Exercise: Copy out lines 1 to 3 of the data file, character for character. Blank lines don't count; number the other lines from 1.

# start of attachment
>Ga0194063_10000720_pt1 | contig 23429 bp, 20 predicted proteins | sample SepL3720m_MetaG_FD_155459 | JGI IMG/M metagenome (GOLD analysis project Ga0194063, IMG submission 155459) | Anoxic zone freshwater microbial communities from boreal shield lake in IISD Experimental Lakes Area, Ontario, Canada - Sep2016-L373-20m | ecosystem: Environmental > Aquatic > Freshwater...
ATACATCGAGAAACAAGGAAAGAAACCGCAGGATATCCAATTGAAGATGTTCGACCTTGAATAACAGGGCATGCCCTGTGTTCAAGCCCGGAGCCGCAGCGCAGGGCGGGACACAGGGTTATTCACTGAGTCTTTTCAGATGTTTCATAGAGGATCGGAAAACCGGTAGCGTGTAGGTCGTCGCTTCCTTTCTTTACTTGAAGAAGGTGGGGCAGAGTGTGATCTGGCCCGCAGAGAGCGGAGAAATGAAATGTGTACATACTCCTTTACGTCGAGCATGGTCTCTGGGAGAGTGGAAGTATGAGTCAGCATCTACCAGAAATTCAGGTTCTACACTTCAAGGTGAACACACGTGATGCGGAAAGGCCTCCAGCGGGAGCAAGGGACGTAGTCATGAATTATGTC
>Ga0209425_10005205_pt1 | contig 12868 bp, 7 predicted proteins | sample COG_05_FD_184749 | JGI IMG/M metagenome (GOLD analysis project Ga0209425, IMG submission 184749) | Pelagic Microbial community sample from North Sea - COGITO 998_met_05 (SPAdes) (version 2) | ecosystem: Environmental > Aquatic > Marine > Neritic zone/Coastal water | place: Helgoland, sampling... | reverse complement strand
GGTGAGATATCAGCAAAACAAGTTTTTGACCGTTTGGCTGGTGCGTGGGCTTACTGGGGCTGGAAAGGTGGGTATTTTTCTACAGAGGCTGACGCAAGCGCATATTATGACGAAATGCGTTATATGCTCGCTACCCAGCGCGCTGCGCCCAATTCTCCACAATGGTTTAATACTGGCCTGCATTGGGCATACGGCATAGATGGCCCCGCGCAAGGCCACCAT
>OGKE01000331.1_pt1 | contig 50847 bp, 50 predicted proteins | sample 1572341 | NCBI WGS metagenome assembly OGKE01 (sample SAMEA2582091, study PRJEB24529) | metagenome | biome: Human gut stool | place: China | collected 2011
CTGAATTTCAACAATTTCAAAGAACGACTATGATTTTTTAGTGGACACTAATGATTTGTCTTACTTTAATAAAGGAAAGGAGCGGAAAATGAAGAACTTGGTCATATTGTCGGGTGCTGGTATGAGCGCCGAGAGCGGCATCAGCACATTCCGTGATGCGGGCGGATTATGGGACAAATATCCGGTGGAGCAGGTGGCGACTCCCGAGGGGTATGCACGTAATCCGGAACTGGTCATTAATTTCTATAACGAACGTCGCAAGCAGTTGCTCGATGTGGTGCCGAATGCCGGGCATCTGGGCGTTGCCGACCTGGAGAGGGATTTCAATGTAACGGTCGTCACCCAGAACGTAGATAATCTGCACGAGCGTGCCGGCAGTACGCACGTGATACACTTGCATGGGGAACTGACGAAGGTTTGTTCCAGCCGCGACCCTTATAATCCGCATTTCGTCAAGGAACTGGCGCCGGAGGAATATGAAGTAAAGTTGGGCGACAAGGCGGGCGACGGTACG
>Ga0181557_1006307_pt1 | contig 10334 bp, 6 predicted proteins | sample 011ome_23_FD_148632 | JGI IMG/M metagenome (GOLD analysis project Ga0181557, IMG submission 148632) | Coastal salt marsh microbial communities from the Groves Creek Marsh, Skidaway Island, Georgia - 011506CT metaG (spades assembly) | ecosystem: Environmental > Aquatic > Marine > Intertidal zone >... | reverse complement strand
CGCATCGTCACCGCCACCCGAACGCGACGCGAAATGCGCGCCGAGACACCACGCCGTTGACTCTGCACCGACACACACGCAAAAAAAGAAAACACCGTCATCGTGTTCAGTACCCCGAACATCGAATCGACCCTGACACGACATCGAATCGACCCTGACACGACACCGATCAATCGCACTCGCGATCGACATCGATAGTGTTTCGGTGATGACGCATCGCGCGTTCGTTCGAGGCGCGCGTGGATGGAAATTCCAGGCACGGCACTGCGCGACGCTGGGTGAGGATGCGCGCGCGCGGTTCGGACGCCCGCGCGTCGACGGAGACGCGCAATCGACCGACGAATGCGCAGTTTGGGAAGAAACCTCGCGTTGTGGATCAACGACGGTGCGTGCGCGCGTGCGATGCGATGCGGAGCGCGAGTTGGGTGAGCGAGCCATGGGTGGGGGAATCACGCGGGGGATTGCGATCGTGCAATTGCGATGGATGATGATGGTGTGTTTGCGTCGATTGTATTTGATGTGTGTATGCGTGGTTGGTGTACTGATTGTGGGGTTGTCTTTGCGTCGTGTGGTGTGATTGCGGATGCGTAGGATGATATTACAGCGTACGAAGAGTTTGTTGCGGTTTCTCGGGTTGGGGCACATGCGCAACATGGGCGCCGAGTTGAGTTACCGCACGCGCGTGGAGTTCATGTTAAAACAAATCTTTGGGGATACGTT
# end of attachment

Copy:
>Ga0194063_10000720_pt1 | contig 23429 bp, 20 predicted proteins | sample SepL3720m_MetaG_FD_155459 | JGI IMG/M metagenome (GOLD analysis project Ga0194063, IMG submission 155459) | Anoxic zone freshwater microbial communities from boreal shield lake in IISD Experimental Lakes Area, Ontario, Canada - Sep2016-L373-20m | ecosystem: Environmental > Aquatic > Freshwater...
ATACATCGAGAAACAAGGAAAGAAACCGCAGGATATCCAATTGAAGATGTTCGACCTTGAATAACAGGGCATGCCCTGTGTTCAAGCCCGGAGCCGCAGCGCAGGGCGGGACACAGGGTTATTCACTGAGTCTTTTCAGATGTTTCATAGAGGATCGGAAAACCGGTAGCGTGTAGGTCGTCGCTTCCTTTCTTTACTTGAAGAAGGTGGGGCAGAGTGTGATCTGGCCCGCAGAGAGCGGAGAAATGAAATGTGTACATACTCCTTTACGTCGAGCATGGTCTCTGGGAGAGTGGAAGTATGAGTCAGCATCTACCAGAAATTCAGGTTCTACACTTCAAGGTGAACACACGTGATGCGGAAAGGCCTCCAGCGGGAGCAAGGGACGTAGTCATGAATTATGTC
>Ga0209425_10005205_pt1 | contig 12868 bp, 7 predicted proteins | sample COG_05_FD_184749 | JGI IMG/M metagenome (GOLD analysis project Ga0209425, IMG submission 184749) | Pelagic Microbial community sample from North Sea - COGITO 998_met_05 (SPAdes) (version 2) | ecosystem: Environmental > Aquatic > Marine > Neritic zone/Coastal water | place: Helgoland, sampling... | reverse complement strand